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Am J Physiol Endocrinol Metab. 2005 Nov;289(5):E735-45.

Is insulin an anabolic agent in bone? Dissecting the diabetic bone for clues.

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  • 1Department of Pediatrics, University of Arkansas for Medical Sciences and Arkansas Children's Hospital, 800 Marshall St., Springer Bldg., Mail Slot 512-6, Little Rock, AR 72202, USA. thrailkillkathrynm@uams.edu

Abstract

Diabetic osteoporosis is increasingly recognized as a significant comorbidity of type 1 diabetes mellitus. In contrast, type 2 diabetes mellitus is more commonly associated with modest increases in bone mineral density for age. Despite this dichotomy, clinical, in vivo, and in vitro data uniformly support the concept that new bone formation as well as bone microarchitectural integrity are altered in the diabetic state, leading to an increased risk for fragility fracture and inadequate bone regeneration following injury. In this review, we examine the contribution that insulin, as a potential anabolic agent in bone, may make to the pathophysiology of diabetic bone disease. Specifically, we have assimilated human and animal data examining the effects of endogenous insulin production, exogenous insulin administration, insulin sensitivity, and insulin signaling on bone. In so doing, we present evidence that insulin, acting as an anabolic agent in bone, can preserve and increase bone density and bone strength, presumably through direct and/or indirect effects on bone formation.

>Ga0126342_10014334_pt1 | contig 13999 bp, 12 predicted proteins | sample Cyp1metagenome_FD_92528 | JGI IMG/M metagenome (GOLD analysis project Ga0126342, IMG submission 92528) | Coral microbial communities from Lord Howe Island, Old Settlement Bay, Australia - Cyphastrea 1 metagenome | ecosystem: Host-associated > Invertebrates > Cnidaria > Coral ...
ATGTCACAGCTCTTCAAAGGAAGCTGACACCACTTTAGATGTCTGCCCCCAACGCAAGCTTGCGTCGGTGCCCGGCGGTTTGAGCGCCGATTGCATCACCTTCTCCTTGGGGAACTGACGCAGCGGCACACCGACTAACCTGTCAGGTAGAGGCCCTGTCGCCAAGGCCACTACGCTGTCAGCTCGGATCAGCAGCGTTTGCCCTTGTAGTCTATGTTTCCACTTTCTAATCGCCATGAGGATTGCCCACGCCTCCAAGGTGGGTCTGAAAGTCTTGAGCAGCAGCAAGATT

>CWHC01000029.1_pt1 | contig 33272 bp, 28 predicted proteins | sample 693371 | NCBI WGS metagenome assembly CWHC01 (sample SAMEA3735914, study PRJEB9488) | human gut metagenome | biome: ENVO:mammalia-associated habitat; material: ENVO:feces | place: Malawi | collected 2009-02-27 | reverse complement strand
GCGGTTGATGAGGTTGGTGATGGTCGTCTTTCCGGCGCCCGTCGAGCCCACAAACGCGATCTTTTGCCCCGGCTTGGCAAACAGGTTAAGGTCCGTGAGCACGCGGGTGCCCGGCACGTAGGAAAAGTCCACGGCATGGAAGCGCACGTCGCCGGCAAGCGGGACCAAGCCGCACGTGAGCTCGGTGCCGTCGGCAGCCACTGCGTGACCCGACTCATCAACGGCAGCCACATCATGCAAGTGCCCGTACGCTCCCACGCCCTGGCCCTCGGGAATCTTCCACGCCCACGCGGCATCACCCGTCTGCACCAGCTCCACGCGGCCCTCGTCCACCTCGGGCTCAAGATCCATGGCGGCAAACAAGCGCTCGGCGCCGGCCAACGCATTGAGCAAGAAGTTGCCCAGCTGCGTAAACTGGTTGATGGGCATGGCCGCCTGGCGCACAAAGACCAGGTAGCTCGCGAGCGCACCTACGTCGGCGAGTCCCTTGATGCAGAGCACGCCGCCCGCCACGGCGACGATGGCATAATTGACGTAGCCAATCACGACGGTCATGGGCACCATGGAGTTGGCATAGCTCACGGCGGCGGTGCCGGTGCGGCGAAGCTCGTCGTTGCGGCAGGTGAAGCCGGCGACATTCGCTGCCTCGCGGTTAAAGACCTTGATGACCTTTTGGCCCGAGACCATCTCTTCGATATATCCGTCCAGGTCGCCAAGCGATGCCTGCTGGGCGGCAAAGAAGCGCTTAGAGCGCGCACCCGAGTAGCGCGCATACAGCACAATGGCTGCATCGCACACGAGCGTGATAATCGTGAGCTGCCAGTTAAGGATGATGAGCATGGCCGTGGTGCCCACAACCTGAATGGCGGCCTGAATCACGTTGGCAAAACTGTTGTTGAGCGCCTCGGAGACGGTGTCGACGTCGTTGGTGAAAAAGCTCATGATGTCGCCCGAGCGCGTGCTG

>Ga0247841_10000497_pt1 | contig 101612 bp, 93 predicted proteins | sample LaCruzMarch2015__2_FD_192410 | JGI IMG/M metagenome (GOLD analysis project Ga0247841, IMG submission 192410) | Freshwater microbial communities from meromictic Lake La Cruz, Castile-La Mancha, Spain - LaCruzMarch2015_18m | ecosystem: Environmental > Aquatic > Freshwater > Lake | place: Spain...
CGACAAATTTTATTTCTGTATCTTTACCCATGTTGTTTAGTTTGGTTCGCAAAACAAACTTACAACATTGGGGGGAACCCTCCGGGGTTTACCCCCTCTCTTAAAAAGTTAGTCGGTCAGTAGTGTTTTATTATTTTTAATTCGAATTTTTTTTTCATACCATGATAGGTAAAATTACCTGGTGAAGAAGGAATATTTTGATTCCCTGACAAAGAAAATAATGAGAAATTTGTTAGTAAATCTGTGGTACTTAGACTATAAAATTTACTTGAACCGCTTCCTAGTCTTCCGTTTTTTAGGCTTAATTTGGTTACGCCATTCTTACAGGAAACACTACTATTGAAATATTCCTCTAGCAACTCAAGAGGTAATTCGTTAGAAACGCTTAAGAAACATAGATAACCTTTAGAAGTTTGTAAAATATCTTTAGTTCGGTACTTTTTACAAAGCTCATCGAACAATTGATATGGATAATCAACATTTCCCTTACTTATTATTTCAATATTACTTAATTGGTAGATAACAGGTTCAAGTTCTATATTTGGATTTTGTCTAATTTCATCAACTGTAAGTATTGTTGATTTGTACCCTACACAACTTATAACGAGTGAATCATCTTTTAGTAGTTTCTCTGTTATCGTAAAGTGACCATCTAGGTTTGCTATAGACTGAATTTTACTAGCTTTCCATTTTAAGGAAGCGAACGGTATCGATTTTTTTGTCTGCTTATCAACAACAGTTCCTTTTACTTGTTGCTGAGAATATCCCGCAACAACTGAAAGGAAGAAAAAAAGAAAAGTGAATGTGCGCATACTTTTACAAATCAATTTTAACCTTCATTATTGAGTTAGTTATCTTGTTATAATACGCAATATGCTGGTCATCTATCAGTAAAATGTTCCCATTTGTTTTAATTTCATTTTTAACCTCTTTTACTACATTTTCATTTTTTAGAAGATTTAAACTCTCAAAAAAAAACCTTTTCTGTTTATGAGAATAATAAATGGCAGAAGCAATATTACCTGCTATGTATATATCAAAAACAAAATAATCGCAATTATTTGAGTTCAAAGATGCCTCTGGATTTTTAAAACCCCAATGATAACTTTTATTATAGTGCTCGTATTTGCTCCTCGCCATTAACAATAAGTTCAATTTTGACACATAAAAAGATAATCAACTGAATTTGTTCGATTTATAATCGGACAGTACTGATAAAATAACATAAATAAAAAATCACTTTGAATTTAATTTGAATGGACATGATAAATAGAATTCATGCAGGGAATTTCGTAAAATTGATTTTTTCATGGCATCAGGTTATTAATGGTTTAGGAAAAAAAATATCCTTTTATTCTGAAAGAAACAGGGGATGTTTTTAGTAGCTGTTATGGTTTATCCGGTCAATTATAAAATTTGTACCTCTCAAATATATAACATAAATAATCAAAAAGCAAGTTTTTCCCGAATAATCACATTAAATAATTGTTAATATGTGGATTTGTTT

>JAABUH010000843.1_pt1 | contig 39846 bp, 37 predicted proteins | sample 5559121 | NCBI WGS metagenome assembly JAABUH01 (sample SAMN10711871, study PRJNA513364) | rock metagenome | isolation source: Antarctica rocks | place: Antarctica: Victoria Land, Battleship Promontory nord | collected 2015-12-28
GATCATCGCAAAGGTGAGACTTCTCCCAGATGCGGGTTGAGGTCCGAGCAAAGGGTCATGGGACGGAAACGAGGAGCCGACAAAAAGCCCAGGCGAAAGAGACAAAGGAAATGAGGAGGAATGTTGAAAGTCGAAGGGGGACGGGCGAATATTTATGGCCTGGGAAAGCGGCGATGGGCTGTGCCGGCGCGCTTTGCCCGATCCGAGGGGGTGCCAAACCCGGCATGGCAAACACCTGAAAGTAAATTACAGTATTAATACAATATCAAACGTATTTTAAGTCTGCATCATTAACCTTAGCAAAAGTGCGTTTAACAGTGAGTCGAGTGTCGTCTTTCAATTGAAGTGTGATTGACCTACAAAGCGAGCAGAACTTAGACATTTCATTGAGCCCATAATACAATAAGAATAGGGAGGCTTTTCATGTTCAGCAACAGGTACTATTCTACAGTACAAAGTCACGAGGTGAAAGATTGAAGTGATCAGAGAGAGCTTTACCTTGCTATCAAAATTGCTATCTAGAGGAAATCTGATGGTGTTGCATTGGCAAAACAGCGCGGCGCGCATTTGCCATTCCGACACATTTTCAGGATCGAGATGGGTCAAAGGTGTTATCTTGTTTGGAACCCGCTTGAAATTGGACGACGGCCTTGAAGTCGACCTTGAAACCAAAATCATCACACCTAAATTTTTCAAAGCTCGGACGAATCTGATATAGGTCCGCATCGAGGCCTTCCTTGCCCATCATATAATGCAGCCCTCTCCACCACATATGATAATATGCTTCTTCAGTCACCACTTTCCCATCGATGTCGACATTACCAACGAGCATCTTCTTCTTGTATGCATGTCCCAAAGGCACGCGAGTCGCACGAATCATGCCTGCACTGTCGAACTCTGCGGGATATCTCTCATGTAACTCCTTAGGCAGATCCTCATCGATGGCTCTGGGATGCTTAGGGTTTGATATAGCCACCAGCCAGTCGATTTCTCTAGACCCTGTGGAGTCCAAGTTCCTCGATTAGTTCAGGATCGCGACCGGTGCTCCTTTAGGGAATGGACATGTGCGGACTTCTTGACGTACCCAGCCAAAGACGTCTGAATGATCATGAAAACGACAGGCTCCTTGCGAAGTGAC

PMID:
16215165
PMCID:
PMC2387001
DOI:
10.1152/ajpendo.00159.2005
[PubMed - indexed for MEDLINE]
Free PMC Article

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